How Wearing Makeup Helped Me Find My Voice – TeenVogue.com

I was obsessed with music in high school. Music was my world: Wearing my headphones in my bedroom or on the bus, listening to women like Courtney Love, Shirley Manson, Fiona Apple, and Björk, I felt protected and understood. Their songs captured my feelings of not quite fitting in. But really, it was more than the music—it was their looks. The way they chose to present themselves. I recorded their videos on MTV and studied their aloof mannerisms, styling tricks (Docs with dresses, easy), and especially their hair and makeup. While the most popular girls in my school wore bronzer and a bit of lip gloss, the coolest women in the world were wearing space buns, metallic liner, and nail polish with names like Roach and Oil Slick (my favorite). Needless to say, I took all of my beauty cues from them. (And Urban Decay got the bulk of my allowance.) Beauty wasn’t about getting boys to like me. It was about not conforming and, yes, feeling cool. In my glitter liner, I was untouchable. My classmates thought I was bananas. Even vapid. (In 2017, I now realize I’d been “makeup shamed.”) But I’d like to think I was simply ahead of my time.

While the enthusiasm I had for blue lip gloss and spray-on glitter — and the people wearing it — was once seen as superficial or weird to some, today, it’s worthy of a festival. On a cold morning in Manhattan, hundreds of people lined up outside BeautyCon Festival NYC, wearing every makeup look in the book, from Pat McGrath-inspired eyes to super-fresh, Glossier-ad skin. (It was amazing.) As I pulled up in a taxi, I could see that people had camped out, concert-style, to be among the first to be let inside. Among the Coke cans and comforters, they did each other’s makeup on the sidewalks, balancing tiny makeup compacts on their knees. Some of the girls had freshly dyed unicorn hair for the event; others’ faded jobs told the whole story — they’d been DIY-ing since last summer. It was only about 11 a.m., but it was a total party on the pavement, all in the name of makeup. Looking at everyone waiting on line, I felt like I’d found my people.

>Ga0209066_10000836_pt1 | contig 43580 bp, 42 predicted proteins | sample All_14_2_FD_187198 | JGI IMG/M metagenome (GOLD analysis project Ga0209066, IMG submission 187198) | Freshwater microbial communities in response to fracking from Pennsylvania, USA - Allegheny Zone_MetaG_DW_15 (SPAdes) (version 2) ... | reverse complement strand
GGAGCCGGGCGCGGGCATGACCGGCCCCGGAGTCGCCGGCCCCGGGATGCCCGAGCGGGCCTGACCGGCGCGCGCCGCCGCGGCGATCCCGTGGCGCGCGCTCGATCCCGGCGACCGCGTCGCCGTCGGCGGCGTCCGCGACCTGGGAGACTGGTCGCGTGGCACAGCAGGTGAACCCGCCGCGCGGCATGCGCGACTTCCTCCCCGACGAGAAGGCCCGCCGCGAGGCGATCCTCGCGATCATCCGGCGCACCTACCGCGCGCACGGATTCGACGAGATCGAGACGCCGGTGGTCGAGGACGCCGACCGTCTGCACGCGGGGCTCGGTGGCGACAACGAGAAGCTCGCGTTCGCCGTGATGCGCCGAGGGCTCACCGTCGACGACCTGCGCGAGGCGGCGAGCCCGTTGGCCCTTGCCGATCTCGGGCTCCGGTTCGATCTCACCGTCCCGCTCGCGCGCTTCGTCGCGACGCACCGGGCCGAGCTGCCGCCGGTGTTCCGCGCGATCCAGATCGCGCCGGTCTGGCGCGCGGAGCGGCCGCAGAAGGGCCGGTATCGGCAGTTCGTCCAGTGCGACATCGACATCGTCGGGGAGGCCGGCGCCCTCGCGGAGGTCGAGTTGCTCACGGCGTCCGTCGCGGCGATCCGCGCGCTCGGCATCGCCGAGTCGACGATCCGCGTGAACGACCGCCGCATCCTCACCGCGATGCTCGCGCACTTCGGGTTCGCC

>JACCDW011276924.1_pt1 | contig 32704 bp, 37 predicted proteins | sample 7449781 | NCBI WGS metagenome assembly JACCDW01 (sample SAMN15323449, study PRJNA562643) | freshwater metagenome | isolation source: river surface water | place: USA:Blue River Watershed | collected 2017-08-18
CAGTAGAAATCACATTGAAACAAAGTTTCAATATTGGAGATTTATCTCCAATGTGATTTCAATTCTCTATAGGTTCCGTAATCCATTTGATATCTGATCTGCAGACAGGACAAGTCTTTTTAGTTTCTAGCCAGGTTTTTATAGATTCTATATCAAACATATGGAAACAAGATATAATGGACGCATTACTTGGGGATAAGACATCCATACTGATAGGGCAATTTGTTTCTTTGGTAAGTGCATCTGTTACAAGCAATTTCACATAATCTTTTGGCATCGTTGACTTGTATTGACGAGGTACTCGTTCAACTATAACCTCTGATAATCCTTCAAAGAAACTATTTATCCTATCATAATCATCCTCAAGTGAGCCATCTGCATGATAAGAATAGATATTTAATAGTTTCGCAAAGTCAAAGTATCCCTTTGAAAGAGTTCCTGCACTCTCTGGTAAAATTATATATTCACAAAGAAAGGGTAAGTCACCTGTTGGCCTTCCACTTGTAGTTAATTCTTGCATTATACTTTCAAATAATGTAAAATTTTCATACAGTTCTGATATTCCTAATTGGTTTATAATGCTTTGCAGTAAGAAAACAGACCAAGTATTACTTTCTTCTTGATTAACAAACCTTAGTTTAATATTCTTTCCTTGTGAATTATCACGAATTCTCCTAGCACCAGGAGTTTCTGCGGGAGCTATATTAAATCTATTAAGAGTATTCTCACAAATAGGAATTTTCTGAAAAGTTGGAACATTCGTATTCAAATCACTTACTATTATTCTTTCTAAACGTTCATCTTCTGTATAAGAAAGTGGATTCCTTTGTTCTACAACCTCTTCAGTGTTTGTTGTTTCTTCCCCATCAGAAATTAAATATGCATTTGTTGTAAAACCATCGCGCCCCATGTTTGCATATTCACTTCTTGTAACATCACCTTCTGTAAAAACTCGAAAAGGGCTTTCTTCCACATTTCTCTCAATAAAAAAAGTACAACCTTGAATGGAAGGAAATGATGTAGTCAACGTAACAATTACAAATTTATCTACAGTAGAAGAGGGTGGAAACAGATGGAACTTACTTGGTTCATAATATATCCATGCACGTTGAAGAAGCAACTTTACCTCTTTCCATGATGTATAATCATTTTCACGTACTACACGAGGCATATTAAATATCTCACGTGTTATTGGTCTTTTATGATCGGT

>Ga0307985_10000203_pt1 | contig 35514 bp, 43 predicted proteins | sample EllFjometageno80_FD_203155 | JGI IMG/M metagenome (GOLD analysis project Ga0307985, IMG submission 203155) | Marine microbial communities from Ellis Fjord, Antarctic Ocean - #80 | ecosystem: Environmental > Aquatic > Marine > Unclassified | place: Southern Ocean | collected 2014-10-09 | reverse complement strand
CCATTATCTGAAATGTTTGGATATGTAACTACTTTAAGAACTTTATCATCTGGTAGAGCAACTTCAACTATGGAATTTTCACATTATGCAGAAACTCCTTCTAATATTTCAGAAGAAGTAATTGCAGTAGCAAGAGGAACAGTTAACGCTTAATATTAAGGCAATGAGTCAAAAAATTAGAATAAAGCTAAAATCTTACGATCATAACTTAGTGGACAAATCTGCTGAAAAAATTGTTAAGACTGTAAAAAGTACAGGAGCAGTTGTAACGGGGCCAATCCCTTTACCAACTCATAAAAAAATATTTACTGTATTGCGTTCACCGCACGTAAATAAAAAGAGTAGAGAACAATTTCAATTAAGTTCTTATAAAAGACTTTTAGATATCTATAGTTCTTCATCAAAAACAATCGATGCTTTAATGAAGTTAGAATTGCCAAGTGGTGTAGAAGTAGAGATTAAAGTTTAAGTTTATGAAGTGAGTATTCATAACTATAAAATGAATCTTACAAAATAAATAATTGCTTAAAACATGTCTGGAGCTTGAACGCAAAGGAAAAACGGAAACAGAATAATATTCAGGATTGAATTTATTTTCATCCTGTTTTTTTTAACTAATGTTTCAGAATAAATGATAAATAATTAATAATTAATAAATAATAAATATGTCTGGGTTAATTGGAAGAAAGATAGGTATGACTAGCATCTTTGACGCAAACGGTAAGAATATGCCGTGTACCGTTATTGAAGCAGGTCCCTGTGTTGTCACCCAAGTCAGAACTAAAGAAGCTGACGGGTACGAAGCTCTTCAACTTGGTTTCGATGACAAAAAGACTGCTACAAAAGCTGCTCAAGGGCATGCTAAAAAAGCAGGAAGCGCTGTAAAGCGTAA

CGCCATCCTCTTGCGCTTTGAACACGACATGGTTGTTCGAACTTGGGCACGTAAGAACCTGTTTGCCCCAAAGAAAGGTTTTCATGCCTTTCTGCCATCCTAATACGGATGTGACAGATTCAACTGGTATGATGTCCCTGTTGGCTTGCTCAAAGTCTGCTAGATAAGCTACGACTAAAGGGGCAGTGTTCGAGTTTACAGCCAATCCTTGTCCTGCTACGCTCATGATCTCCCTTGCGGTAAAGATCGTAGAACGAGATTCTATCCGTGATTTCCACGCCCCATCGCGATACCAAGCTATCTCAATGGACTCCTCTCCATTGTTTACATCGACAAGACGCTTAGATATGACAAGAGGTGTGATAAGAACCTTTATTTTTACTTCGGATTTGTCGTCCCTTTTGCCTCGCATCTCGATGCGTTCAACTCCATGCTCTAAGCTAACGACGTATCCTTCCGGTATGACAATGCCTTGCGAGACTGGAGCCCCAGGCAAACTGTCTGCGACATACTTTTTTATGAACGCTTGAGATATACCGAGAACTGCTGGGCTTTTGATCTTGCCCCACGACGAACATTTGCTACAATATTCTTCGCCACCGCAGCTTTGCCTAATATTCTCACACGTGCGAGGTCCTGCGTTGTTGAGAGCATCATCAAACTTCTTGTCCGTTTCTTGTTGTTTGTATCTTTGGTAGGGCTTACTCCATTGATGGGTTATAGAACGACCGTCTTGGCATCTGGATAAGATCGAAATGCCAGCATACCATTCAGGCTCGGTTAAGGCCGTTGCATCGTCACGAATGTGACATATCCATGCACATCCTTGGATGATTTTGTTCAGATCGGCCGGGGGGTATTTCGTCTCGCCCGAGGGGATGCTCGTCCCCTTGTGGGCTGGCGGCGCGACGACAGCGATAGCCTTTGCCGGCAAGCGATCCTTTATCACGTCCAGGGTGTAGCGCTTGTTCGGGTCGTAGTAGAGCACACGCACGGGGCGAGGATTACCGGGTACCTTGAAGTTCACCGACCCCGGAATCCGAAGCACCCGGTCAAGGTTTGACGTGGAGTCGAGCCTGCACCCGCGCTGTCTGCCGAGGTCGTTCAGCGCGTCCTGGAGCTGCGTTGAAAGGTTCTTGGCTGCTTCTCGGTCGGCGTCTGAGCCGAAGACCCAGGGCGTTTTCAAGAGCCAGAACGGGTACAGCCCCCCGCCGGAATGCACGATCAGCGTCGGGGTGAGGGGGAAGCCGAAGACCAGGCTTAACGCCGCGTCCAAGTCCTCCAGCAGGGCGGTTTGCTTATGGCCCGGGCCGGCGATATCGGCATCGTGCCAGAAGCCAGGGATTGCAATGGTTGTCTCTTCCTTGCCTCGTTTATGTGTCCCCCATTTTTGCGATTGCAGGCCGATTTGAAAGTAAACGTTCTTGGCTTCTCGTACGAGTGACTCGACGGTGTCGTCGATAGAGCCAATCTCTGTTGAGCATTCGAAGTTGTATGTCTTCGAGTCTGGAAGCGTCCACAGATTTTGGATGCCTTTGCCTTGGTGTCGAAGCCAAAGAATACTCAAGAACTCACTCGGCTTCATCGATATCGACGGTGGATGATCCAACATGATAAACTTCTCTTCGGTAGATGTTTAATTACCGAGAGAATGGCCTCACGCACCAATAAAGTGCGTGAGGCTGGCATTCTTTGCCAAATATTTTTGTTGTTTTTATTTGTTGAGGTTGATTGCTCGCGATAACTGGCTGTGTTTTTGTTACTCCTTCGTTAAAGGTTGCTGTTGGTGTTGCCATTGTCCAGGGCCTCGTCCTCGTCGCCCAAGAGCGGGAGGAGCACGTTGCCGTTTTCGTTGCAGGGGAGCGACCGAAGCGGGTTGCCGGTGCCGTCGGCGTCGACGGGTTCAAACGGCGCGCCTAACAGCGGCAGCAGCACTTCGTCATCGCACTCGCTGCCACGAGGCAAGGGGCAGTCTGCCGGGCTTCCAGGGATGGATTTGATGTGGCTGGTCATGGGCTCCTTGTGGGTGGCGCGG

What was more remarkable than the looks was the energy in the air: It was palpable. And it was contagious. A shaky mix of nerves and anticipation was vibrating off everyone waiting in line. It’s funny: I remembered having a pit in my stomach whenever I arrived at a concert—I didn’t want to miss a beat.

Neither did anyone at BeautyCon. Inside, you could hardly hear yourself think. Forget the BeautyCon DJ: Inside, there were 7,000 screaming attendees standing shoulder to shoulder—in what my friend called a “mascara mosh pit”— all there to meet the new rock stars, beauty YouTubers. (When I heard that my original beauty rock star, Courtney Love, attended Beautycon Festival L.A., it was music to my ears.) While these influencers can’t take the place of musicians, they’re hitting a similar nerve: Some of the best ones have the ability to tap into the cool, gorgeous magic that lies within. Watching hoards of fans rush the stage for Angel Merino @mac_daddy and Bethany Mota @bethanymota that day, it’s clear that they’re delivering something more than a decent makeup tutorial.

“Beauty is no longer about a concealer culture and covering up something that is wrong with you,” Moj Mahdara, the CEO of Beautycon Media, tells Teen Vogue. “It is an expression of power.”

The same lessons that music taught me are coming in loud and clear from the beauty world today: If you don’t feel like doing what everyone else is doing, that’s totally fine. Be brave enough to do your own thing, and that’s when you’ll start feeling powerful, and—from the looks of the crowd at BeautyCon—having fun.

Manicure by Elina Ogawa.

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